It’s well known in the study of psychology and brain research that improving performance in school, sports, or relationships requires focused concentration. When the mind is scattered, there’s more of a chance that a person’s performance will be not as effective as when he or she is focused.
For instance, let’s say you’re driving and you need to parallel park in a tight spot. Most likely, you’ll turn the radio down so that you can focus on the task at hand. Or if a teen is listening to music while doing his or her homework, neither activity (listening and working on assignments) will be done with high efficiency.
An article in the New York Times points out that texting, which can be incredibly distracting, can take a toll on a teen’s mental health. From a study done by Pew Research Center, teens are texting over 50 texts per day, and one third of teens are texting 100 or more per day. One in seven teens send more than 200 texts. It’s easier, they say, to text than to make a phone call.
The pattern of over-texting, however, has been a recent concern for doctors and psychologists. Sherry Turkle, a psychologist and director at Initiative on Technology believes that the excessive texting may cause a shift in the way teens develop. There’s a constant disruption in a teen’s attention from the task at hand, whatever that might be, to a text, back to his or her current activity, and back to the phone again. There’s very little ability to stay focused.
Although texting isn’t causing mental illness, it might contribute to the severity of a teen’s symptoms. For instance, lack of concentration is a symptom of teen anxiety and depression, and of course, an inability to focus can add to teen academic issues. Some parents, like Greg Hardesty, are trying to take measures to limit the amount of texting their children do. Hardesty’s daughter, Reina, sent 14,528 texts one month. Apparently, she kept the phone by her bed at night and would go to it when her phone buzzed with a text. Of course, with that kind of behavior, texting can also disrupt a teen’s sleeping pattern. And teens are already at a tender developmental stage where sleep might be become a problem.
Sadly, texting can keep families from being present with each other; particularly teens still yearn for the undivided attention of their parents. Reina admits that she’s upset when she walks out of her ballet class and she sees her father focused on his Blackberry and not her. “The fantasy of every adolescent,” she said, “is that the parent is there, waiting, expectant, completely there for them.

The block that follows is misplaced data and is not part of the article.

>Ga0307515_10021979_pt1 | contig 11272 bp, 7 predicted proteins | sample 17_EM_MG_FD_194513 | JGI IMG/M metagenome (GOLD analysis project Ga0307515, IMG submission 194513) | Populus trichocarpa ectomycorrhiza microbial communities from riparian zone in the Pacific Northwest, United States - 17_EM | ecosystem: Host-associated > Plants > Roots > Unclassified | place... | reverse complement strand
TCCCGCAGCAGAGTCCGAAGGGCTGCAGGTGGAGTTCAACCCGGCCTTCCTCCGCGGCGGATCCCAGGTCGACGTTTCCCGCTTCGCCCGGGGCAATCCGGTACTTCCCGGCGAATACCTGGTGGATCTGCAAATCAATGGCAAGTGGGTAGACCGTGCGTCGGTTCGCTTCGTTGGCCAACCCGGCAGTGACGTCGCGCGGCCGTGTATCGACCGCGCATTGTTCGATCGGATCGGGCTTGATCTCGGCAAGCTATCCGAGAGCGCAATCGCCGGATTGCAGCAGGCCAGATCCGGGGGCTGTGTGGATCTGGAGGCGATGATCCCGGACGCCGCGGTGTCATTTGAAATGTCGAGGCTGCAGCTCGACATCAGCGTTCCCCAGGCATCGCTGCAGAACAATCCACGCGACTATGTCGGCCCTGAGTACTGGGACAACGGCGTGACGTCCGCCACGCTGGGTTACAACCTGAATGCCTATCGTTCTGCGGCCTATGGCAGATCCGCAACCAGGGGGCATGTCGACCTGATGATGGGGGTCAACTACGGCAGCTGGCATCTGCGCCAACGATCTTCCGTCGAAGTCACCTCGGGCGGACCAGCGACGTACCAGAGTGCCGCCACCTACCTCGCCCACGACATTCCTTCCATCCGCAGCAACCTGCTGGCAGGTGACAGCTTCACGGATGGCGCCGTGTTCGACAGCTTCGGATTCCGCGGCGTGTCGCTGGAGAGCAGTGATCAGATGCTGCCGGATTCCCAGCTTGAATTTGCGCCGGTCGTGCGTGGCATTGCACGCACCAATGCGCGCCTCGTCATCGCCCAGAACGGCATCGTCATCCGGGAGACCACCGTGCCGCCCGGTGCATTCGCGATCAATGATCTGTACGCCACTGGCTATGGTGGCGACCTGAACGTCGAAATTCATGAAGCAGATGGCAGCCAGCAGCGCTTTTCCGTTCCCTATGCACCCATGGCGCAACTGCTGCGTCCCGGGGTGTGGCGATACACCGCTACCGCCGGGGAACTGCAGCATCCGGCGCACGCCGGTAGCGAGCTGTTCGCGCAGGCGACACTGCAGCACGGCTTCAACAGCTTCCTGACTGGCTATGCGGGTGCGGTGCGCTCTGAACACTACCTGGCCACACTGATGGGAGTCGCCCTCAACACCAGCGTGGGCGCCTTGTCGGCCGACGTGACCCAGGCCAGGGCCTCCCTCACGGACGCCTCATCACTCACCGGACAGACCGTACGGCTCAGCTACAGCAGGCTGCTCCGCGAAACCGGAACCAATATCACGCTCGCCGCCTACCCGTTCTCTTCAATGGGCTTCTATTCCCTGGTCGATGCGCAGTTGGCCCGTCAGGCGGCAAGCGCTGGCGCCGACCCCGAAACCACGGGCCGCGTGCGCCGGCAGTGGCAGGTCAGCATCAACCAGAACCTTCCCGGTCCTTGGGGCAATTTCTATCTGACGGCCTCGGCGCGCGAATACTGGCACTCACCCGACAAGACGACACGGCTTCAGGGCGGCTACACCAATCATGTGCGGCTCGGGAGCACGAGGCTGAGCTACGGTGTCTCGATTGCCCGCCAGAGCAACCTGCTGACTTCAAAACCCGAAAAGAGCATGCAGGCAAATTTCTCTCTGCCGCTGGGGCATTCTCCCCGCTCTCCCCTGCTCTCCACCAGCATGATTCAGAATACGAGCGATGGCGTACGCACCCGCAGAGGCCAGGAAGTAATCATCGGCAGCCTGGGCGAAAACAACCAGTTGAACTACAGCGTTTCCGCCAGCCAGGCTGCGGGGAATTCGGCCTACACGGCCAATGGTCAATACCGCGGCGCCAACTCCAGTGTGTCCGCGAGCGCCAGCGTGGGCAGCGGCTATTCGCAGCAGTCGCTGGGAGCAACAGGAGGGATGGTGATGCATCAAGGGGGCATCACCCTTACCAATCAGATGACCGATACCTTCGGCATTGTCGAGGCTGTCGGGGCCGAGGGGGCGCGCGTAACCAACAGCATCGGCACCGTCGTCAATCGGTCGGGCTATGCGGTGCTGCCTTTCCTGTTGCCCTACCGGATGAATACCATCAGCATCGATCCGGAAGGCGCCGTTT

More and more texting can disrupt a teen’s ability to perform at school, at work, and be present in relationships. For instance, if a teen is constantly bombarded with texting communication, and he or she feels pressured to answer right away, then the interruption to a thought might erase that thought altogether.
Furthermore, in his 2014 book Brainstorm: The Power and Purpose of the Teenage Brain, Daniel Siegel illuminates how brain development during adolescence influences teenage behavior and relationships. There is burst of energy in the adolescent brain with a search for what is new. The teen wants to try new things, explore the world, and role-play. Along with this growth in the brain, a teen wants to be surrounded by connection with others. Too much isolation could lead to risky behavior, poor decision-making, and perhaps even mental illness, such as depression. Strong friendships and relationships with family can support healthy adolescent growth.
Texting isn’t the cause of mental illness, but it can certainly interrupt a teen’s behavior, performance in school, and relationships. It can also get in the way of having new ideas, being present in relationships, and their creative thinking.
Hale, J. (2012). The Benefits of Focused Attention. Psych Central. Retrieved on June 23, 2014, from http://psychcentral.com/blog/archives/2012/01/05/the-benefits-of-focused-attention/
Hafner, K. (May 25, 2009). Texting May Be Taking A Toll. New York Times. Retrieved on June 23, 2014, from http://www.nytimes.com/2009/05/26/health/26teen.html?_r=0